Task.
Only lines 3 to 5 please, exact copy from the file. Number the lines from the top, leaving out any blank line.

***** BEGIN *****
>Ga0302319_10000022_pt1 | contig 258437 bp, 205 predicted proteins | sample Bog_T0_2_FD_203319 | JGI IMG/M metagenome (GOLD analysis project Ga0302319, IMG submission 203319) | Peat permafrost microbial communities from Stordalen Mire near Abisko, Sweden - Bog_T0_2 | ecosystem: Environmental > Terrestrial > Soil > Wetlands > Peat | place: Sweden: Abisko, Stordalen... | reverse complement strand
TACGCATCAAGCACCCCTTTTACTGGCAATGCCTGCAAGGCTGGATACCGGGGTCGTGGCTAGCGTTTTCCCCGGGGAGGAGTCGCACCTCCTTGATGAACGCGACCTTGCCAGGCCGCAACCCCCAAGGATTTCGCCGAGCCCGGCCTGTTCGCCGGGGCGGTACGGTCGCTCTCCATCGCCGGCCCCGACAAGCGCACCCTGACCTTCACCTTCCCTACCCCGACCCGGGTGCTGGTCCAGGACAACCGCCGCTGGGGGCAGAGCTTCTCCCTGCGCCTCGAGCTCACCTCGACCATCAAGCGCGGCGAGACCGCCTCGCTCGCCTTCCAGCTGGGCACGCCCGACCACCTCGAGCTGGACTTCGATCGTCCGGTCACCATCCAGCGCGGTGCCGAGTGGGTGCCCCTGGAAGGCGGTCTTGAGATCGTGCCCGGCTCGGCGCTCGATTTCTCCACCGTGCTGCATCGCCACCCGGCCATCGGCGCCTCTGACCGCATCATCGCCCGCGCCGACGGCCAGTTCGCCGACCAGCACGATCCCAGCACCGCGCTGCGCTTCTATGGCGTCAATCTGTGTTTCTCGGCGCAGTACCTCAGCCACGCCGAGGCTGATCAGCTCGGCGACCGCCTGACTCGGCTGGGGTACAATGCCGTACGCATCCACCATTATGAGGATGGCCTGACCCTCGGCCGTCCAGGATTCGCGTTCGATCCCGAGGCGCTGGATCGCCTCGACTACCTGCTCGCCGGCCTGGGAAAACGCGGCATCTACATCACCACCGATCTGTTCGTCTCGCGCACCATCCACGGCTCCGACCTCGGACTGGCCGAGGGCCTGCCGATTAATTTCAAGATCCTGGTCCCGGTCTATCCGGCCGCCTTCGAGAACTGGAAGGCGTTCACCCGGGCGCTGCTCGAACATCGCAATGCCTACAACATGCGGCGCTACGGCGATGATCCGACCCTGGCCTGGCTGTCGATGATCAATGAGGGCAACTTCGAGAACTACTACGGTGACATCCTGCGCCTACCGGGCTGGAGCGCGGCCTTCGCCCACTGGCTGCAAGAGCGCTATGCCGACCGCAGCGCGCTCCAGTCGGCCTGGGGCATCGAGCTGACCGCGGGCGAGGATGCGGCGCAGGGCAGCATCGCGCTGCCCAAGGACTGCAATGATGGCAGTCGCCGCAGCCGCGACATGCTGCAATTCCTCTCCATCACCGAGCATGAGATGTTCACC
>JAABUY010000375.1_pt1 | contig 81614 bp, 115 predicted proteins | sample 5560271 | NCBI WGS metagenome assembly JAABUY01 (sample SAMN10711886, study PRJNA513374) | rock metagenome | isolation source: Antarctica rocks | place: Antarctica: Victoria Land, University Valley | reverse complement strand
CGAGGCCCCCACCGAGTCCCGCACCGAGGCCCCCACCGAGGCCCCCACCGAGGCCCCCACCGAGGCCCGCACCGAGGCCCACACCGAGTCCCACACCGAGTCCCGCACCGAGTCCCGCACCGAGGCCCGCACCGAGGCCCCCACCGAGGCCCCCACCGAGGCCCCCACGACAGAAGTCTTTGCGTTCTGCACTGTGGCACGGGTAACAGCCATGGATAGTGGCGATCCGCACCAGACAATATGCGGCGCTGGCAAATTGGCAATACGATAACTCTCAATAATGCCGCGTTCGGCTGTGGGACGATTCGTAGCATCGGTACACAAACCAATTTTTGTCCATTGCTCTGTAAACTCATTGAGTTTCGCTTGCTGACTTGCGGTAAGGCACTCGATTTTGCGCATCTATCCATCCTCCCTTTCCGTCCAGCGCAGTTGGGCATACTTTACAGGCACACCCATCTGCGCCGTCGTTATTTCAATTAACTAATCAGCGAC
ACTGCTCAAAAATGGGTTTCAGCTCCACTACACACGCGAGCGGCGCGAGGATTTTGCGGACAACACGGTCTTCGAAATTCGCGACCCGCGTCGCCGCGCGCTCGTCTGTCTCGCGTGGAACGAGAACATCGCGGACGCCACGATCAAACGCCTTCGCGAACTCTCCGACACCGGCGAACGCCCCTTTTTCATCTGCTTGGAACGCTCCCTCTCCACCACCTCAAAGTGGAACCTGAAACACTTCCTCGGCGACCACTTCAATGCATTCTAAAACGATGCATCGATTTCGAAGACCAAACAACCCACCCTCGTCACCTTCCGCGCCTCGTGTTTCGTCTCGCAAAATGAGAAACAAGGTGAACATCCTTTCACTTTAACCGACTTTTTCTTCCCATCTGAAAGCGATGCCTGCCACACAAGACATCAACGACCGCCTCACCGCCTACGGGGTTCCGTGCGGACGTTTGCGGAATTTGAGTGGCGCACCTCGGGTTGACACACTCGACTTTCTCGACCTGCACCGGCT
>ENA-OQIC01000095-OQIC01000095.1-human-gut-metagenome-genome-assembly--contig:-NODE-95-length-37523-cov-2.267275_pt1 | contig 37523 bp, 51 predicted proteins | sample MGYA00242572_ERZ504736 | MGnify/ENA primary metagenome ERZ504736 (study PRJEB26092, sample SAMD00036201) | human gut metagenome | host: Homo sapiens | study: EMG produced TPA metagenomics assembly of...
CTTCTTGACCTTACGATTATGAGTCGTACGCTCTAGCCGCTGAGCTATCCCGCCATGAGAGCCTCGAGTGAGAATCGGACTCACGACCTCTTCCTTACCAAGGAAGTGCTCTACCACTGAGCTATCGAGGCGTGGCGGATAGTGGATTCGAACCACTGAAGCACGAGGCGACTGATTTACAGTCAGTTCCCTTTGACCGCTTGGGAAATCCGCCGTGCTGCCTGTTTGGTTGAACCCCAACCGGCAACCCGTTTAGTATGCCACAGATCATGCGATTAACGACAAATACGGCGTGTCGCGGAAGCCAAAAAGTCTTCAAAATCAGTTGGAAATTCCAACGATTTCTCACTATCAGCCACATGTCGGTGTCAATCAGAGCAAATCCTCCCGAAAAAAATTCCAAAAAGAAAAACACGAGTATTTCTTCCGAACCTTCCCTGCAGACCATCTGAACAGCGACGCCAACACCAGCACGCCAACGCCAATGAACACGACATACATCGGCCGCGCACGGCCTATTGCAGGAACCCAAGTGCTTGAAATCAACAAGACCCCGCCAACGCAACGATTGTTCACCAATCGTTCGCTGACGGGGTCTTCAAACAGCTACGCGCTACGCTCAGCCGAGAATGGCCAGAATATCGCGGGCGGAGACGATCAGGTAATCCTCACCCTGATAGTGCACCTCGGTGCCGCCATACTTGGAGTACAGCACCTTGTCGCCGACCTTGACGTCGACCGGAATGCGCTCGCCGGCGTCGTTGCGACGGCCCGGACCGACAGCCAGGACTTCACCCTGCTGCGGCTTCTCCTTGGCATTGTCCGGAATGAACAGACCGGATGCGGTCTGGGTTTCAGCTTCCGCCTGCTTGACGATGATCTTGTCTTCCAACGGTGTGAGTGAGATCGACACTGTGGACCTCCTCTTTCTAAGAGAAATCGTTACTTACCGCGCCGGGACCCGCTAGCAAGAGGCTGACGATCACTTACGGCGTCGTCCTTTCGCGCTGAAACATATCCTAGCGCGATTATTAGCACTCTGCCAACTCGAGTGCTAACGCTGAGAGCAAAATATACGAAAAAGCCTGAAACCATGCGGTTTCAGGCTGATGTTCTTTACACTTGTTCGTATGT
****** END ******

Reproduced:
>JAABUY010000375.1_pt1 | contig 81614 bp, 115 predicted proteins | sample 5560271 | NCBI WGS metagenome assembly JAABUY01 (sample SAMN10711886, study PRJNA513374) | rock metagenome | isolation source: Antarctica rocks | place: Antarctica: Victoria Land, University Valley | reverse complement strand
CGAGGCCCCCACCGAGTCCCGCACCGAGGCCCCCACCGAGGCCCCCACCGAGGCCCCCACCGAGGCCCGCACCGAGGCCCACACCGAGTCCCACACCGAGTCCCGCACCGAGTCCCGCACCGAGGCCCGCACCGAGGCCCCCACCGAGGCCCCCACCGAGGCCCCCACGACAGAAGTCTTTGCGTTCTGCACTGTGGCACGGGTAACAGCCATGGATAGTGGCGATCCGCACCAGACAATATGCGGCGCTGGCAAATTGGCAATACGATAACTCTCAATAATGCCGCGTTCGGCTGTGGGACGATTCGTAGCATCGGTACACAAACCAATTTTTGTCCATTGCTCTGTAAACTCATTGAGTTTCGCTTGCTGACTTGCGGTAAGGCACTCGATTTTGCGCATCTATCCATCCTCCCTTTCCGTCCAGCGCAGTTGGGCATACTTTACAGGCACACCCATCTGCGCCGTCGTTATTTCAATTAACTAATCAGCGAC
ACTGCTCAAAAATGGGTTTCAGCTCCACTACACACGCGAGCGGCGCGAGGATTTTGCGGACAACACGGTCTTCGAAATTCGCGACCCGCGTCGCCGCGCGCTCGTCTGTCTCGCGTGGAACGAGAACATCGCGGACGCCACGATCAAACGCCTTCGCGAACTCTCCGACACCGGCGAACGCCCCTTTTTCATCTGCTTGGAACGCTCCCTCTCCACCACCTCAAAGTGGAACCTGAAACACTTCCTCGGCGACCACTTCAATGCATTCTAAAACGATGCATCGATTTCGAAGACCAAACAACCCACCCTCGTCACCTTCCGCGCCTCGTGTTTCGTCTCGCAAAATGAGAAACAAGGTGAACATCCTTTCACTTTAACCGACTTTTTCTTCCCATCTGAAAGCGATGCCTGCCACACAAGACATCAACGACCGCCTCACCGCCTACGGGGTTCCGTGCGGACGTTTGCGGAATTTGAGTGGCGCACCTCGGGTTGACACACTCGACTTTCTCGACCTGCACCGGCT